Herring species have been monitored since the installation of the Denil Fish Ladder in 1975.  American eel larvae have been also surveyed since 2014 using a modified Irish elver trap and the latest report is for 2019.  There are issues with the herring runs with proponents of dam removal claiming that this will enhance runs of herring, which is a major emphasis of the National Marine Fisheries Service of NOAA.  Increasing herring production is intended to promote restoration of ground fish stocks in the Gulf of Maine.  River herring runs have been declining in all of the river systems in the Great Bay Estuary System and there are several issues which suggest that dam removal is not going to enhance any fish species in the system.  American eel populations have been in decline all along the Eastern seaboard, but no specific cause has been identified.  Since American eels spend several years in freshwater, including the pond, it is highly unlikely that eels will benefit from dam removal.

Streamflow is reduced by water withdrawal at the UNH Water Treatment Plant during seasonal low flow (summer and fall); streamflow is stopped because of this  and the UNH impoundment falls below the spillway of the UNH dam. At a town council meeting April Talon (Town engineer) reported that streamflow was stopped 40 days during 2017. 
  • According to NH Fish and Game’s progress report from 2020, herring runs in all rivers entering Great Bay have been declining.  In the two rivers, Exeter and Winnecut, where dams have been removed the herring runs are way down:
    Exeter in 2019 – 58 
    Exeter in 2020 – 17  
    Winnecut in 2019 – 0
  • Adding a Migration Notch to the Mill Pond Dam, as was done on the Wiswall Dam on the Lamprey, could help especially in dry years when the dam upstream is not releasing any water.  The Mill Pond Impoundment supports both diverse wildlife and recreation and does serve to at least partially remove the excess nutrients that are the real issue due to town and university runoff of paved surfaces and agricultural activities.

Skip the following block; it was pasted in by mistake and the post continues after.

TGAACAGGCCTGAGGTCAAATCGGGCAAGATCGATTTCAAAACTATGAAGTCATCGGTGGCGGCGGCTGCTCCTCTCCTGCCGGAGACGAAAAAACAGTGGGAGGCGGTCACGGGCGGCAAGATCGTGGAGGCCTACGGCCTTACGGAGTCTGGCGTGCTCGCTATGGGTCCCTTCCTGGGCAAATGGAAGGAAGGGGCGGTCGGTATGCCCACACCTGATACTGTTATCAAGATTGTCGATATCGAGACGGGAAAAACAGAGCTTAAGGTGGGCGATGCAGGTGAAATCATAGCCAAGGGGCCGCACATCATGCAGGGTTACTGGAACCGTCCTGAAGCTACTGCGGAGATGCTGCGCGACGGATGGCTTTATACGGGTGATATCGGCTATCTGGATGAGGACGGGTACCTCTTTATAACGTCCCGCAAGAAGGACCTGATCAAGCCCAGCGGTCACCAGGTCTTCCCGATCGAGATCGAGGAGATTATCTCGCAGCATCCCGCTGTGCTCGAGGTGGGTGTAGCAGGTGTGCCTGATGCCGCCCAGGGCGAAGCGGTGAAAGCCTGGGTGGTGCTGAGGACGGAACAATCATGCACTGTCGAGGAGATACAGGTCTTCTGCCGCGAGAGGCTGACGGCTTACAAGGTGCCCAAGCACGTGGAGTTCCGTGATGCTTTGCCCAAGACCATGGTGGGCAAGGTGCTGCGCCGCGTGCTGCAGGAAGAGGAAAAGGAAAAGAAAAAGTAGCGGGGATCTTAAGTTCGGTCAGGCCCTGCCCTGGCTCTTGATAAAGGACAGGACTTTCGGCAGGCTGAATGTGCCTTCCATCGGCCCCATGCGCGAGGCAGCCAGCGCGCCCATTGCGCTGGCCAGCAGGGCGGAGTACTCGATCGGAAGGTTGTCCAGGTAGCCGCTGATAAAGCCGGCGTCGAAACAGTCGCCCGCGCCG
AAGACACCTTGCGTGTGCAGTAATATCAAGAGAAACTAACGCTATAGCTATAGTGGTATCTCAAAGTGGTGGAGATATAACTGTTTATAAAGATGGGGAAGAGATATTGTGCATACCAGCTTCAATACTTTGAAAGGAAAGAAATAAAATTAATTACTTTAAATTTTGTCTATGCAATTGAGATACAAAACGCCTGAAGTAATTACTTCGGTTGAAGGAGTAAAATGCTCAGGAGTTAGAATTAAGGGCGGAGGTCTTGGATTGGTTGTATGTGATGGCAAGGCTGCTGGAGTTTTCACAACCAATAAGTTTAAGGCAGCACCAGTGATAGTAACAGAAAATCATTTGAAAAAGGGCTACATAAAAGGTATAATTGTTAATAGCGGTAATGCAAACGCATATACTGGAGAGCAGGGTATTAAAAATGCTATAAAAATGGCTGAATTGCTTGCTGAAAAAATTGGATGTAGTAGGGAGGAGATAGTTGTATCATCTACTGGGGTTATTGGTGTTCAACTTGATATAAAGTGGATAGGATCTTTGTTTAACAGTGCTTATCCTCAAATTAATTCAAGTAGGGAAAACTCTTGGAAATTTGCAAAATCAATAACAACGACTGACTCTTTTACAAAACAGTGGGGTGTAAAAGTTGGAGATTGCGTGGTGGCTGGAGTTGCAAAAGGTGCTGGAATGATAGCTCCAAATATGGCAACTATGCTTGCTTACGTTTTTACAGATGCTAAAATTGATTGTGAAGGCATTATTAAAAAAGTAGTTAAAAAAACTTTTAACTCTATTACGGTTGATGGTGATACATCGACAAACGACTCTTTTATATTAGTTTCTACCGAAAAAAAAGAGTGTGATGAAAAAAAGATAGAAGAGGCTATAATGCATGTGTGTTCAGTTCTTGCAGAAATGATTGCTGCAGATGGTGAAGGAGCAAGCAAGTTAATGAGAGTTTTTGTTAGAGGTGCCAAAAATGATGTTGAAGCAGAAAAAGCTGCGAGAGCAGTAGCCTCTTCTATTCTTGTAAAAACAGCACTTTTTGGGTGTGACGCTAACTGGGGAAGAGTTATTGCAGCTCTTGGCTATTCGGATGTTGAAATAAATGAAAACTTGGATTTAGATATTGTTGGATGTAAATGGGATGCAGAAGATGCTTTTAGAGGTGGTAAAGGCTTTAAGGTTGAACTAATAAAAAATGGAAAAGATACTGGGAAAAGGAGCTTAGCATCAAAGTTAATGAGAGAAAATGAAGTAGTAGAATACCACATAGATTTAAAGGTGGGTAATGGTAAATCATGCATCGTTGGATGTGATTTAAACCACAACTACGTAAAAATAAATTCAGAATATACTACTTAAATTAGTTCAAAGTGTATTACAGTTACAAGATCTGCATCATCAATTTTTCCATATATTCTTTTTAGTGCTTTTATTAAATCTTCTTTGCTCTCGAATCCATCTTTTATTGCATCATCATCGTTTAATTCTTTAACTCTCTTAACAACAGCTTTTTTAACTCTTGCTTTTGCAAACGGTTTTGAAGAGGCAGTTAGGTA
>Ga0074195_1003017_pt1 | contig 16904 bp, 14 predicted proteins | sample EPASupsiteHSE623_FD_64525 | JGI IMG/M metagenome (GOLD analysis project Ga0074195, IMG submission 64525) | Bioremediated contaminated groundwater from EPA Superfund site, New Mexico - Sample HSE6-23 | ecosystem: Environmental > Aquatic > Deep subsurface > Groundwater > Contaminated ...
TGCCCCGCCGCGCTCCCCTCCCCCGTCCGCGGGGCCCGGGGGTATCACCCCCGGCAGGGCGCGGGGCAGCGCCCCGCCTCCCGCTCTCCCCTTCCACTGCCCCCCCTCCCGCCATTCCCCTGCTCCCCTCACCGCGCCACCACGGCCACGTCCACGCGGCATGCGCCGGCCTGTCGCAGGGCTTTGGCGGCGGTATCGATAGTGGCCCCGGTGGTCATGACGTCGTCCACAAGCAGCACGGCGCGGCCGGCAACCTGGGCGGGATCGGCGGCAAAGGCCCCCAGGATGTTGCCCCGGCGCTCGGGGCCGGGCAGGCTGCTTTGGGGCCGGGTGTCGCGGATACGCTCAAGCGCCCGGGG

Address the root cause and avoid impacting the Great Bay Estuary!

  • Fish and Game closes the fish ladder after a certain period so fish cannot use the ladder to return to salt water.
  • Fish and Game has never proposed adding a migration notch to the dam to promote downstream migration of adults or juveniles.

  • The UNH Dam a little over a mile upstream is a source of drinking water for UNH and Durham and during drier periods in the summer almost no water flows over that dam and that limits flow over the Mill Pond Dam to almost nothing trapping any fish that need to leave the freshwater.

  • Dam removal would so reduce the water levels in the impoundment that no fish species could exist and would eliminate any spawning habitat for Alewife.

  • Dam removal would greatly reduce habitat for American Eel and river herring young and likely eliminate the Oyster River as habitat for these species.  


Diversity and Endangered Species 

The Mill Pond Dam impoundment covers approximately 24 acres and is almost a mile long and supports a diverse and rich wildlife habitat. 

Dam removal will so empty the impoundment that most of the aquatic species listed (see Wildlife List) with be eliminated from that portion of the Oyster River and Hammel Brook.

Species of concern are listed in the New Hampshire Fish and Game Department’s
Wildlife Action Plan from 2015.  Some of the species listed, such as Black Crappie and Banded Sunfish have not been observed/caught in the Mill Pond Impoundment or Oyster River by Harris. The only fish observed in College Brook over many years of observations was a juvenile American Eel one summer.  During that summer, a resident population of crayfish in the brook was eliminated and none has been observed since.